Jeff Prestridge  

No more fears of an onerous tax regime

Jeff Prestridge

Jeff Prestridge

Well, knock me down with a personal finance feather.

In my heart of hearts, I never thought we would be where we are today – going into the new year with Boris Johnson heading a Conservative government with an 80-seat majority, Labour in rebuild mould and the Liberal Democrats leaderless and in proverbial pieces.

Am I dreaming? Have I had too much of the mulled wine those kind people at Whole Foods Market keep plying me with every time I go in there to buy the odd tomato and packet of mushrooms? Help me please.

On election night, I truly thought we were heading for yet another minority government and yet more prevarication over Brexit.

In fact, to put my mind off matters of importance (and to relax me ahead of a journalistic slog the next day, writing about the election outcome), I decided to pop along to Bush House in London to listen to a reading of James Graham’s election night play The Vote.

It was a barrel of laughs, helped by a stellar cast – Simon Russell Beale, Mark Gatiss and Catherine Tate. Just what I needed.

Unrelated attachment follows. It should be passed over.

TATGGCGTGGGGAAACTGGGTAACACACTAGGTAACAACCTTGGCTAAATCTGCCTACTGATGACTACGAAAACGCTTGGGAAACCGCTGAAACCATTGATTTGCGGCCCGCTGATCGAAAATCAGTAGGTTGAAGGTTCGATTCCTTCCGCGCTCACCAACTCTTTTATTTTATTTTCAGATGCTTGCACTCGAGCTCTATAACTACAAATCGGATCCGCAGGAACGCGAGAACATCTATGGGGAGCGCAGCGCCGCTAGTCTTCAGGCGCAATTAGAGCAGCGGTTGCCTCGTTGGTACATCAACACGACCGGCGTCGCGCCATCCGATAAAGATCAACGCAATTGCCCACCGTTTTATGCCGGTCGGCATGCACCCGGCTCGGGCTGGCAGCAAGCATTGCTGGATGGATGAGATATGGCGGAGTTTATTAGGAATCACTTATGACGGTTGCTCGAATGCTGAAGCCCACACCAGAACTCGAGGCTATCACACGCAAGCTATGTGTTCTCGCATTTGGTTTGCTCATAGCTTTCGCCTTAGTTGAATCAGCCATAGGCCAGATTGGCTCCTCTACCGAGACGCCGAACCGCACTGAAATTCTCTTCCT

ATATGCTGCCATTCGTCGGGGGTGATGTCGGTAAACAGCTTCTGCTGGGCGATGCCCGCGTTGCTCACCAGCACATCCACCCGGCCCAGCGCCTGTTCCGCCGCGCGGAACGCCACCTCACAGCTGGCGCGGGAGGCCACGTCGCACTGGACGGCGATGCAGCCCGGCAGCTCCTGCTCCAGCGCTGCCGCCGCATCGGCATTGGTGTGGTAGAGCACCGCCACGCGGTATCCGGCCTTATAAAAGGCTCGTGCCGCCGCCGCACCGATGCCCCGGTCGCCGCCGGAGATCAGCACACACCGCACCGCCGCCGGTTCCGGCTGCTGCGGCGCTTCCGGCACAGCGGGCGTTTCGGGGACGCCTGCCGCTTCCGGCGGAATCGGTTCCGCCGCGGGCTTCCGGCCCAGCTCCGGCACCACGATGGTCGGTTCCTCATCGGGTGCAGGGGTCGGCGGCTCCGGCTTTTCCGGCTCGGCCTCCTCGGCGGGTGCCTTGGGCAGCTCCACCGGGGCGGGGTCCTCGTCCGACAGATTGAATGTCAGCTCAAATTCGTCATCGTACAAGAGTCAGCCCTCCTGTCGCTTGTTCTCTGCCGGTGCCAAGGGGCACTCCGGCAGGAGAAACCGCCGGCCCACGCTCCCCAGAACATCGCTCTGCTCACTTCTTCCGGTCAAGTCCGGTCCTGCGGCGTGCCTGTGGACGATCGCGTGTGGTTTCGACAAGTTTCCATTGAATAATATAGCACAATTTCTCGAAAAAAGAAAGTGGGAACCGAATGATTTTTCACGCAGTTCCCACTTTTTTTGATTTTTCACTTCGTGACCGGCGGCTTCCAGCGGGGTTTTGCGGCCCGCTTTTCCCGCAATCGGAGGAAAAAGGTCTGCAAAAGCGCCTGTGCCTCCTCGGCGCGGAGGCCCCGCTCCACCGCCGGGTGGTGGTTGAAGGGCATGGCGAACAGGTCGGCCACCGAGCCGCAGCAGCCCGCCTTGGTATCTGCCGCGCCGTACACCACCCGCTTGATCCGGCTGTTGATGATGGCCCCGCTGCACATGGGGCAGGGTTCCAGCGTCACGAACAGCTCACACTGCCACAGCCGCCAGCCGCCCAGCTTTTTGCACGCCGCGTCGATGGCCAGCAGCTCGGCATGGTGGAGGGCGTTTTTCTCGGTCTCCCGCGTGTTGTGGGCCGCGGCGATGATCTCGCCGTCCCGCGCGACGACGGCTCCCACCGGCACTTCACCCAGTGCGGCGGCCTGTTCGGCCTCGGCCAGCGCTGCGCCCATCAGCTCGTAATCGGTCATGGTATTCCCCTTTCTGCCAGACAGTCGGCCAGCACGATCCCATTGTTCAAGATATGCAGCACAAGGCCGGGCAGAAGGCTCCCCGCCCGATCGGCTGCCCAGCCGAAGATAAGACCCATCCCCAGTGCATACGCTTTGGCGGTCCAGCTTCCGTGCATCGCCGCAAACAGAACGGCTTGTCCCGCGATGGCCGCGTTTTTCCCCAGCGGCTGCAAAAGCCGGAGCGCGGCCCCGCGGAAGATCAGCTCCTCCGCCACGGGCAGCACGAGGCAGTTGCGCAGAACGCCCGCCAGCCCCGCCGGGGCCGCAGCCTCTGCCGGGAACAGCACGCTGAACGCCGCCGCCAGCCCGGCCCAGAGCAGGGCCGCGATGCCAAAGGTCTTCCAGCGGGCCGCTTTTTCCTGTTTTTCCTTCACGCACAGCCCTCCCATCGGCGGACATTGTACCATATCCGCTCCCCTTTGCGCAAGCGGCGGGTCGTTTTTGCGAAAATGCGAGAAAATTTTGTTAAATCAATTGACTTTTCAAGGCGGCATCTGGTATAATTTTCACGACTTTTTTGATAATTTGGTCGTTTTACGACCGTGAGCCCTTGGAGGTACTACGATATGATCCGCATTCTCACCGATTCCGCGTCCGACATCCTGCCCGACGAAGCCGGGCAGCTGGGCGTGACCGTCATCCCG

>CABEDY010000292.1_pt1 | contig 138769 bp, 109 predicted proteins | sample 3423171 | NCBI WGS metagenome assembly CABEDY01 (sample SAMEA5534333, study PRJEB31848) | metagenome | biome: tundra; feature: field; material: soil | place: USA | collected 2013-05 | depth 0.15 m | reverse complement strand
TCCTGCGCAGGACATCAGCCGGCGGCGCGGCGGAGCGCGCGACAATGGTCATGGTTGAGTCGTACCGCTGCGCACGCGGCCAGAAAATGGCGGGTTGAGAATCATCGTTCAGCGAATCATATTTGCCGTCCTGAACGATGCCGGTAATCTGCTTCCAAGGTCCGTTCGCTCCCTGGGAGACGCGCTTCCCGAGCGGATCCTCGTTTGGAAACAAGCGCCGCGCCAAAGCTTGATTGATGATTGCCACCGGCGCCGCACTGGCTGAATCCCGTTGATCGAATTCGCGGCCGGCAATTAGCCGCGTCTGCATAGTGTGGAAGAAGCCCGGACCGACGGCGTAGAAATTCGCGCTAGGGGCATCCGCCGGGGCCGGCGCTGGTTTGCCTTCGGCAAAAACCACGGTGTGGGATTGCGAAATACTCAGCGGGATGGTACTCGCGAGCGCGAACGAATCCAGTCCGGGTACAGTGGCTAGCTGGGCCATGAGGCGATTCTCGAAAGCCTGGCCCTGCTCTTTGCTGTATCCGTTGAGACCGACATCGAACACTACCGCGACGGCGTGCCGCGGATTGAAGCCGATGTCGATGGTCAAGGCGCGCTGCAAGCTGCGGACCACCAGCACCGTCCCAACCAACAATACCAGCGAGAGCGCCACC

Although The Vote was primarily about voting fraud and the cack-handed way polling officials attempt to cover it up, there is nothing fraudulent about the Conservative party’s emphatic victory at the polls.

The people, especially those in the midlands and the north, have spoken.

They want Brexit done and a government in place that will invest in the economy and make the country a world powerhouse once again.

So far, Mr Johnson has said and done all the right things, acknowledging the role of the ‘pragmatic’ working classes in his party’s triumph – and travelling north to Tony Blair’s old constituency of Sedgefield in County Durham to thank some of them.

The Queen’s Speech will get Mr Johnson’s plans rolling down the alleyway, with spending commitments made to the National Health Service that are enshrined in law, and major investment in infrastructure projects based in the north.

A Budget in the new year (probably February) will flesh out any plans that impact on the personal finance world that we (you the reader and me the writer) make our living from.

There is no doubt the Conservative government we now have will be kinder to those wishing to build personal wealth than a Jeremy Corbyn-led administration would ever have been.

Although Labour’s confused stance on Brexit was probably the main reason behind its downfall, its proposed assault on personal wealth reinforced the suspicion it was the party of envy rather than reward.

Thankfully we no longer have to worry about frightening tax rate hikes on capital gains and dividend income – together with cuts in annual tax-free allowances – that would have done serious damage to people’s propensity to invest in the stock market.